Five more Austin officers treated for carbon monoxide poisoning


Highlights

Total of 40 city-owned Ford Explorer SUVs have been taken out of service because of carbon monoxide concerns.

Carbon monoxide alarms were installed in the SUVs as a precaution. None of the 5 officers was hospitalized.

Five Austin police officers were treated for possible carbon monoxide poisoning over a four-day span that ended Monday night amid escalating concerns that their city-issued Ford Explorer SUVs could be exposing them to the deadly gas.

Police officials Tuesday confirmed five separate incidents involving six officers to the American-Statesman and KVUE-TV and said some of the officers experienced symptoms such as dizziness, headaches and nausea but that none required treatment other than an emergency room visit. One of the six required no treatment.

The new cases prompted police to renew their efforts to resolve with Ford Motor Co. what might be causing the issue, but authorities added that they are rapidly looking into other emergency measures such as renting a fleet of vehicles to ensure officers are safe.

The incidents brought the total number of cars that have been taken out of service to 40 because of carbon monoxide concerns since the first incident in March, when a sergeant reported he nearly passed out while on patrol. That officer is still recovering from exposure and remains on medical leave.

“We believe it is to the point that we need to make some immediate decisions,” Assistant Police Chief Troy Gay said. “We consider this to be one of our top priorities right now in our agency. We consider it to be a major problem. The safety of our officers is our No. 1 concern.”

Ken Casaday, president of the Austin police union, said, “Our officers deserve to come to work and feel safe in the vehicle they are driving.”

In each of the five recent cases, which occurred Friday, Saturday and Monday, carbon monoxide detectors alerted officers to the existence of the gas in the passenger compartment of the SUVs, police said.

Officials Tuesday were still putting together information about the incidents, the first of which was reported Friday night.

Two officers in the same SUV noticed that a carbon monoxide detector began sounding intermittently around 11 p.m., but they continued working their patrol shift. The monitor went off seven times before the officers drove the unit back to their substation and reported headaches.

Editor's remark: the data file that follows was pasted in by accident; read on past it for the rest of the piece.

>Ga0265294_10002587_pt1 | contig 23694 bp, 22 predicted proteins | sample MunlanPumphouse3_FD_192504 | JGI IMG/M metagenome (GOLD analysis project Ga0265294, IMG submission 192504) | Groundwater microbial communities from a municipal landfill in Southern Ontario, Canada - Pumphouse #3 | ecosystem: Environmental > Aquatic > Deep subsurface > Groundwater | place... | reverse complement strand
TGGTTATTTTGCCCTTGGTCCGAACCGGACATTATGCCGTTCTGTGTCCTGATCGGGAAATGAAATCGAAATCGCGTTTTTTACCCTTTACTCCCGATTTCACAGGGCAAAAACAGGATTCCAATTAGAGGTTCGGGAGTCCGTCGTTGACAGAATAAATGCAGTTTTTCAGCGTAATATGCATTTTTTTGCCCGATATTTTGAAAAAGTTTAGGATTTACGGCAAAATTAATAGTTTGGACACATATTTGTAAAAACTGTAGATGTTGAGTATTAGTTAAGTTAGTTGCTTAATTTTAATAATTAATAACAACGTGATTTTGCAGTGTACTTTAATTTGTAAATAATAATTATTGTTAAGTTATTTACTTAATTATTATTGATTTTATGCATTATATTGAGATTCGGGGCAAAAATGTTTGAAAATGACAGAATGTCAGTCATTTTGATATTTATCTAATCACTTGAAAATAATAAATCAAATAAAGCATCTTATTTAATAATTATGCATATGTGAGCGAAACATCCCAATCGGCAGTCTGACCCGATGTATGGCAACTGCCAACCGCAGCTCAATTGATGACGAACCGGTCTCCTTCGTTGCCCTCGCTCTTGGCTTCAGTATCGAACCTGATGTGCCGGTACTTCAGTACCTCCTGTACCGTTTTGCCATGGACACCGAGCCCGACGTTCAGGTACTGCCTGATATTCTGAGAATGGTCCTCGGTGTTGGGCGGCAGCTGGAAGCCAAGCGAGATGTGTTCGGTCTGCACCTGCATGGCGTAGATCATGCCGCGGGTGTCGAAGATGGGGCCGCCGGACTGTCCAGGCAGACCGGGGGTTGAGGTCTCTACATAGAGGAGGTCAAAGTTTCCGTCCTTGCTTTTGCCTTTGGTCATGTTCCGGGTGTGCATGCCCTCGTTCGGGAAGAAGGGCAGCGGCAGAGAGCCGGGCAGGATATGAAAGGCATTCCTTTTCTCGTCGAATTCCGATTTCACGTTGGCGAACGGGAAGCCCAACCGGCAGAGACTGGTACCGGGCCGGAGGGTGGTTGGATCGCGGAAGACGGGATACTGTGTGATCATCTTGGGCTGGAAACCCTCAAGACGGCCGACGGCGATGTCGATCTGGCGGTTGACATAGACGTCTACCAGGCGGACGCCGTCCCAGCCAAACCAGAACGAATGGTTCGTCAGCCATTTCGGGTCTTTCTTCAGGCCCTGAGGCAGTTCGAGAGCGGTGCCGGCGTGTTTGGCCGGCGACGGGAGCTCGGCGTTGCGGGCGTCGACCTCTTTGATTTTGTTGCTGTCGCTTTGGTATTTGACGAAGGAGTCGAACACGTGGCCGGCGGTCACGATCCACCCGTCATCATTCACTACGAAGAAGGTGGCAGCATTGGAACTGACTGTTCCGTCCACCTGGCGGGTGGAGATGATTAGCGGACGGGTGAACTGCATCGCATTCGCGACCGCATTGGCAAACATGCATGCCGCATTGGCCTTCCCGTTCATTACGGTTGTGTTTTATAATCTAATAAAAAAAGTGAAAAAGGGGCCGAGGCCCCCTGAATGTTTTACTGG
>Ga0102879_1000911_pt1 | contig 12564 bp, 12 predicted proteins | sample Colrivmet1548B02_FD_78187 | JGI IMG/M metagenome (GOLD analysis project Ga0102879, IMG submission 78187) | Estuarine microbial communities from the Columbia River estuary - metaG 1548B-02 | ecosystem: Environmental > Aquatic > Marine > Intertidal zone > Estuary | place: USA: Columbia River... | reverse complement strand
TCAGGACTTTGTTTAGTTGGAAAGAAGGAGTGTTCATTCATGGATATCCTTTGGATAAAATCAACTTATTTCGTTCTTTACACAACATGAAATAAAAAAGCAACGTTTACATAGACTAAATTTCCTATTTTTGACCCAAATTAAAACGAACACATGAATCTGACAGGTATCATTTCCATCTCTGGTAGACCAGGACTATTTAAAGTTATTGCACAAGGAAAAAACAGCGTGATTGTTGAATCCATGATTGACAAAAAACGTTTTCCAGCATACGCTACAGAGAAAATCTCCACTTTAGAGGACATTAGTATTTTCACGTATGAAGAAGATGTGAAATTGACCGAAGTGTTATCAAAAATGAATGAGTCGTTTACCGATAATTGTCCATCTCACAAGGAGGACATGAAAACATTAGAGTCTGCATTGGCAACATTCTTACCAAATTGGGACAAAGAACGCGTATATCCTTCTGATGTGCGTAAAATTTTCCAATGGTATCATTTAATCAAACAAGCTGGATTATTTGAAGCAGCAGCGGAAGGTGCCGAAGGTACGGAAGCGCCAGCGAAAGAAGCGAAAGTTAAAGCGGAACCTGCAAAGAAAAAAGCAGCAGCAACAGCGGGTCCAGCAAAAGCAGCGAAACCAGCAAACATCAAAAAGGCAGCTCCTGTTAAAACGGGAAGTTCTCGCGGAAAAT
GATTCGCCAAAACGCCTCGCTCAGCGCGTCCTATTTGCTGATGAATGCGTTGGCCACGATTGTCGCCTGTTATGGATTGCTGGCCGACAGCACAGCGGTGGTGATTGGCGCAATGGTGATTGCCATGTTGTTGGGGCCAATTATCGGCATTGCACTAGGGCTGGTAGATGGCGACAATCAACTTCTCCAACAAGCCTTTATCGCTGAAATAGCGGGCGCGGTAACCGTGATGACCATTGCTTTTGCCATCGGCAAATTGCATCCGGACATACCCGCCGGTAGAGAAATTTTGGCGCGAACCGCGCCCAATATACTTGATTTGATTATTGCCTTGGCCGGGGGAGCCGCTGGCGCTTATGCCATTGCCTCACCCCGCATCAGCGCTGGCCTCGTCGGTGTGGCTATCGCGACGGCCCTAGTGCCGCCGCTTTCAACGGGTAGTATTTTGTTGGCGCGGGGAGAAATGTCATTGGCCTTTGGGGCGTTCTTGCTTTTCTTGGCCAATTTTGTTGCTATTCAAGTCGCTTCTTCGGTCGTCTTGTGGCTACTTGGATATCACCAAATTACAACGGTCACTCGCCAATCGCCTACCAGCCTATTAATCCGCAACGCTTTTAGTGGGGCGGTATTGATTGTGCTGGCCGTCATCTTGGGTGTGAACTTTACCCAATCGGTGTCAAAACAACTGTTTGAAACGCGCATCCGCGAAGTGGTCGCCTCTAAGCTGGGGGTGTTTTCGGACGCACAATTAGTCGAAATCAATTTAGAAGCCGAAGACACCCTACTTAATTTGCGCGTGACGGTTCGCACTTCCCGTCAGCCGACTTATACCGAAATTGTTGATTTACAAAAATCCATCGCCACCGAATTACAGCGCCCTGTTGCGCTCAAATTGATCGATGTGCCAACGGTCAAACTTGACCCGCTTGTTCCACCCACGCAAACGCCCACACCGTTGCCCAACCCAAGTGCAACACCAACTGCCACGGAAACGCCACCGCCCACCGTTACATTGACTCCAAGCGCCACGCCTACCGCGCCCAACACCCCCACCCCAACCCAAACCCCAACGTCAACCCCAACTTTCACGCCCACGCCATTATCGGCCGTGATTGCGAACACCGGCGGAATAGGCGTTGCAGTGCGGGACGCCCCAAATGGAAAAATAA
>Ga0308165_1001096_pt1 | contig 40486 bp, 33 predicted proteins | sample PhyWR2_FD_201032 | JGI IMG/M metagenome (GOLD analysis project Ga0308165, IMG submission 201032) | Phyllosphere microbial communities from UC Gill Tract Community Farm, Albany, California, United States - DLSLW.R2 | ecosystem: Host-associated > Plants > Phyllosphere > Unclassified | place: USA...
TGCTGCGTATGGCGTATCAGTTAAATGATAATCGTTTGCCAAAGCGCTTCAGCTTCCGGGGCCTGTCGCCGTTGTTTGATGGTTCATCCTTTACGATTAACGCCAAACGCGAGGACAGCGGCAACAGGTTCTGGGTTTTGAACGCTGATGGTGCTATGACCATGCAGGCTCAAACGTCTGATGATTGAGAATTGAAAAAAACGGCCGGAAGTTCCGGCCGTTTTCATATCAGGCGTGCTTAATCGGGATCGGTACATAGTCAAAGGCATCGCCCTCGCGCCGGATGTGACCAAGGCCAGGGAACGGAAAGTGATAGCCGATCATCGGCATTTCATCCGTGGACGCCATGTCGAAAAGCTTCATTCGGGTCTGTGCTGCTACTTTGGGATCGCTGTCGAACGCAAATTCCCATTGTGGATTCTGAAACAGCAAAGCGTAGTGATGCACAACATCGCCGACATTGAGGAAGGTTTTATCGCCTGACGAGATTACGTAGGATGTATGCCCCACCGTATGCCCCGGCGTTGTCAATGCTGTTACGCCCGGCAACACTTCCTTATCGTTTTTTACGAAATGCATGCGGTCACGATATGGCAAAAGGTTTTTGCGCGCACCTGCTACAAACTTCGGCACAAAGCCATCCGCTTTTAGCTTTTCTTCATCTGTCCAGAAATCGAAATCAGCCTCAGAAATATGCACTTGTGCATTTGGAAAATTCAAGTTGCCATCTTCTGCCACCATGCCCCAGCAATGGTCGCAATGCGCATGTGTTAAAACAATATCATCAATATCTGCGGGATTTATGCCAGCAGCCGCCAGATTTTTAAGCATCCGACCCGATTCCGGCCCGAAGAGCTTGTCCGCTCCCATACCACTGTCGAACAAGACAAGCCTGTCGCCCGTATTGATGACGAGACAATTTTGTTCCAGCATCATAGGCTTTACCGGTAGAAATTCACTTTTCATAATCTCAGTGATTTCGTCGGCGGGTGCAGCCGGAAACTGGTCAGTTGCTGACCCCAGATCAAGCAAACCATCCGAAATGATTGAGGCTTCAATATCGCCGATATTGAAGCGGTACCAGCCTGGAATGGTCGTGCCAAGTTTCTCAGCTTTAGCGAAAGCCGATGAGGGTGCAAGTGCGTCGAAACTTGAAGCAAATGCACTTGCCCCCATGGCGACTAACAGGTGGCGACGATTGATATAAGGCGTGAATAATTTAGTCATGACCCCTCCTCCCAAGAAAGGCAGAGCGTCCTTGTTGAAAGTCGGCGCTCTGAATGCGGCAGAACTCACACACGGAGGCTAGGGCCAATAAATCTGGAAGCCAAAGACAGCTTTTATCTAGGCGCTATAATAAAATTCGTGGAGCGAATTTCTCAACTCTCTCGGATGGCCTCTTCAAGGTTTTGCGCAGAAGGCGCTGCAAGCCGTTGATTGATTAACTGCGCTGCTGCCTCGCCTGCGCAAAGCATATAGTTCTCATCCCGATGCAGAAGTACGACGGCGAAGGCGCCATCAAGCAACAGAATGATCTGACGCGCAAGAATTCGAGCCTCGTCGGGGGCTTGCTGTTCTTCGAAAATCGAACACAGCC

Both officers were treated by medics from the Austin Fire Department and Austin-Travis County Emergency Medical Services and were told that they weren’t in danger of serious illness. The officers were still taken to a hospital to have their blood drawn as a precaution.

Officials responded to two more incidents Saturday. In the first, an officer was responding to a call in Northeast Austin when a detector sounded in the SUV.

The officer had experienced nausea, dizziness and headache during the day, even before the alarm went off, a Police Department report said.

Austin fire officials didn’t get a carbon monoxide reading from the Explorer at that time, but paramedics tested the officer, who had “an elevated reading,” the report says. The officer was taken to the hospital and released.

That same day, an officer in Southeast Austin was on patrol when he heard the carbon monoxide alarm activate. The alarm sounded intermittently as he drove to a gas station at South Lakeshore Boulevard and South Pleasant Valley Road, where the alarm went off again.

The officer had no symptoms, but medics found carbon monoxide levels in his system that were “twice the normal limit,” the department synopsis said. That officer also was taken to the hospital, but was later released.

On Monday night, an officer immediately pulled over when his carbon monoxide alarm went off, and he was evaluated by paramedics and released. In the fifth incident, an officer who was about to begin a patrol shift stopped the car immediately when an alarm sounded as he left the station.

The department is still trying to figure out what is causing the incidents, and why Austin appears to be experiencing the exposures more frequently than other departments nationally.

Although other agencies have reported similar concerns, Gay said Austin in recent years has made a “huge transition” in its patrol car fleet almost entirely to Explorers. The city owns 439 such vehicles, 397 of them assigned to the Police Department.

In June, Austin police Sgt. Zachary LaHood sued Ford Motor Co. and Leif Johnson Ford for more than $1 million in damages, saying that he suffered “severe neurological injuries.” In his case, he reported that he lost consciousness while behind the wheel, almost causing him to crash into a bus.

Still, police organizations and websites are discussing the issue, and the National Highway Safety Administration is investigating. Ford released a statement earlier this year saying, “In rare circumstances, there have been instances where customers detected an exhaust odor in Explorers.”

Gay said Austin police and city fleet officials have been in touch with the company.

“Right now they have not made any determination as to the cause of this particular issue,” Gay said. “Our department is going to be proactive on making immediate decisions as to what is best for our department.”



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